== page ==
At home, dressing as you like is not a problem. On the job, your appearance comes under the scrutiny of those who sign your pay check and therefore may have something to say about how you present yourself.

In addition, your appearance is not limited to just clothing. The list also includes items such as hairstyle, weight and body piercing.

In the realm of public opinion, nearly 40 percent of 1,000 people in a poll agreed that employers have the right to discriminate against someone based on hairstyle, weight, body piercings or tattoos.

Along those same lines, another third of those surveyed believe that “better looking” people stand a better chance of being hired or promoted. And that can be troubling. In fact, nearly a third of those polled said federal law should provide protections for individuals not considered attractive looking, who may be overweight or who wear less-than-traditional clothing.

In that same survey, close to 20 percent of respondents said they had been discriminated against because of the way they looked. Of that group, nearly 40 percent said the discrimination was directed at their general appearance; 33 percent said it was for weight; and 15 percent said it was for hair style.

Those in management positions are more likely to say something about another’s appearance in the workplace. Surprisingly, nearly half of employers in the survey reported having no policy related to an employees’ appearance.

In the past, the majority of legal actions brought against employers involved individuals who worked directly with the public – waiters and waitresses, cab drivers, bus drivers, and salespeople. However, conflicts today seem to be coming from all spectrums of the workplace. Given that degree of activity, it is imperative that employers stick to job requirements related to hiring or other personnel matters in order to effectively defend themselves against claims of discrimination.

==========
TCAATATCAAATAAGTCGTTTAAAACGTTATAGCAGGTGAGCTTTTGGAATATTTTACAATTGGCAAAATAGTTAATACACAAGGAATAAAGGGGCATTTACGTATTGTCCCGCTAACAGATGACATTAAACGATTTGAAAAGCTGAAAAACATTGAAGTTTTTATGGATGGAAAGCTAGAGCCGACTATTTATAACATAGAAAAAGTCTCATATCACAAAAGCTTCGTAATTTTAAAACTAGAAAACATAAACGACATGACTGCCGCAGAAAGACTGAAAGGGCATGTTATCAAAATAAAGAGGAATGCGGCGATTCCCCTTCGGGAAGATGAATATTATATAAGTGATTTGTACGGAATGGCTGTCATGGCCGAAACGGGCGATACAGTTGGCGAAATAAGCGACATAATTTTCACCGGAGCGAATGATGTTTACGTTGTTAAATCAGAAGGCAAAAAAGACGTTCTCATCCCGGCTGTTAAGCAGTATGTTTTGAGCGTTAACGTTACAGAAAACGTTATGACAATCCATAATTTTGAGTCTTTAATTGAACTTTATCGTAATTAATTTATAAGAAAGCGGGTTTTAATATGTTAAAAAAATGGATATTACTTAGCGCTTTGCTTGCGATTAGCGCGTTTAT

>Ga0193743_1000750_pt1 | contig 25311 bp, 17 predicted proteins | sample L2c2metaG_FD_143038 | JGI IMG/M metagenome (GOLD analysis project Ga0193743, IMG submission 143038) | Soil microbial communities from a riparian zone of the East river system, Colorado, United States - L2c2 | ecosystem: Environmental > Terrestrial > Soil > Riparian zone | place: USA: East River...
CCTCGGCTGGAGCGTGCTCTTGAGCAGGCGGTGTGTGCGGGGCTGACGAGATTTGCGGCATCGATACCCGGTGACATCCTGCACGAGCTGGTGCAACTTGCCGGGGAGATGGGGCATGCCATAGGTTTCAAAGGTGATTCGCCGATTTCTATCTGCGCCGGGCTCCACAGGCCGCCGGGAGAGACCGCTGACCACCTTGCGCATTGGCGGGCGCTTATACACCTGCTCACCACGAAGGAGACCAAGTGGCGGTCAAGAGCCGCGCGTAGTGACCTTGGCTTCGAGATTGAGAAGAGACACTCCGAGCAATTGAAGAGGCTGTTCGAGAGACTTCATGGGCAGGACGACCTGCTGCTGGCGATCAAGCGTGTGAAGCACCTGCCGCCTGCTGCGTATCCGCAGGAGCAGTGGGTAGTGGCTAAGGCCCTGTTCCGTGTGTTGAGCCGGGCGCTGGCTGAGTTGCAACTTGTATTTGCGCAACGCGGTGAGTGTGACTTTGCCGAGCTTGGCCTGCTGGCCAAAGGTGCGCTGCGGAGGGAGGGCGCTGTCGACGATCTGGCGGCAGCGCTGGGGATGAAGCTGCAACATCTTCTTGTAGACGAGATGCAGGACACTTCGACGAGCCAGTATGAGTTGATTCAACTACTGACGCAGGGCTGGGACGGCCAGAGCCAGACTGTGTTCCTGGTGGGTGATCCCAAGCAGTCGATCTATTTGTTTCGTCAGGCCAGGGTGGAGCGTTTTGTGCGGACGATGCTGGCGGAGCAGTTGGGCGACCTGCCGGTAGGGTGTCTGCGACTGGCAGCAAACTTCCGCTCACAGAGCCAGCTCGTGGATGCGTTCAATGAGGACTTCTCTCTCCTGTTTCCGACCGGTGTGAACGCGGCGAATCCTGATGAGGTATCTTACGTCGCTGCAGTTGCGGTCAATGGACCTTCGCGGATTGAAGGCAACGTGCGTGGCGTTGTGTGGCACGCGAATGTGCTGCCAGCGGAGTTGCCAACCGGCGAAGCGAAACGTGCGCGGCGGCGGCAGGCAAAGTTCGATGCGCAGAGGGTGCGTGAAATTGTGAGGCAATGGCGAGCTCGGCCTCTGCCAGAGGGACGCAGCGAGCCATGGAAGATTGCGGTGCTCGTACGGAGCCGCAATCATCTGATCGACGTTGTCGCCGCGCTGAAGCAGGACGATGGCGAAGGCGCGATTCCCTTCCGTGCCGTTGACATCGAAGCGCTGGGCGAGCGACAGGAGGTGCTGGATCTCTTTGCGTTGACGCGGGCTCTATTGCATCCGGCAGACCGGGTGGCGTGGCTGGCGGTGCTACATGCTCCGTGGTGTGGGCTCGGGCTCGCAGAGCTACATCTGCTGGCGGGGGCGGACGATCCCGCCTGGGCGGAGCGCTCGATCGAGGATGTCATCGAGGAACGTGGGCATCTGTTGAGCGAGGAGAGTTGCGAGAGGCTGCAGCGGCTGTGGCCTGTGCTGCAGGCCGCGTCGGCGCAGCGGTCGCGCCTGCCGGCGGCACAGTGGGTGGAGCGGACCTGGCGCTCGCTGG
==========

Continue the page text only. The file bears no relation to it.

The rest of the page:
Not only are employer/employee conflicts over appearance on the increase, more cases are winding up in the courts and government agencies. For example, one reported case involved casino cocktail waitresses disputing a requirement that they be weighed once a week. In another case, an employee challenged his employer on religious grounds his right to wear facial and tongue jewelry on the job.

No longer considered frivolous disputes by upset employees, people are more frequently challenging how much an employer can dictate an employee’s appearance on the job.

When you need workers with the right skills and background to do the jobs you need doing, contact StaffEx. We can help your Tampa company find great people to fill your temporary, temp-to-hire and direct-hire assignments. Contact us today!

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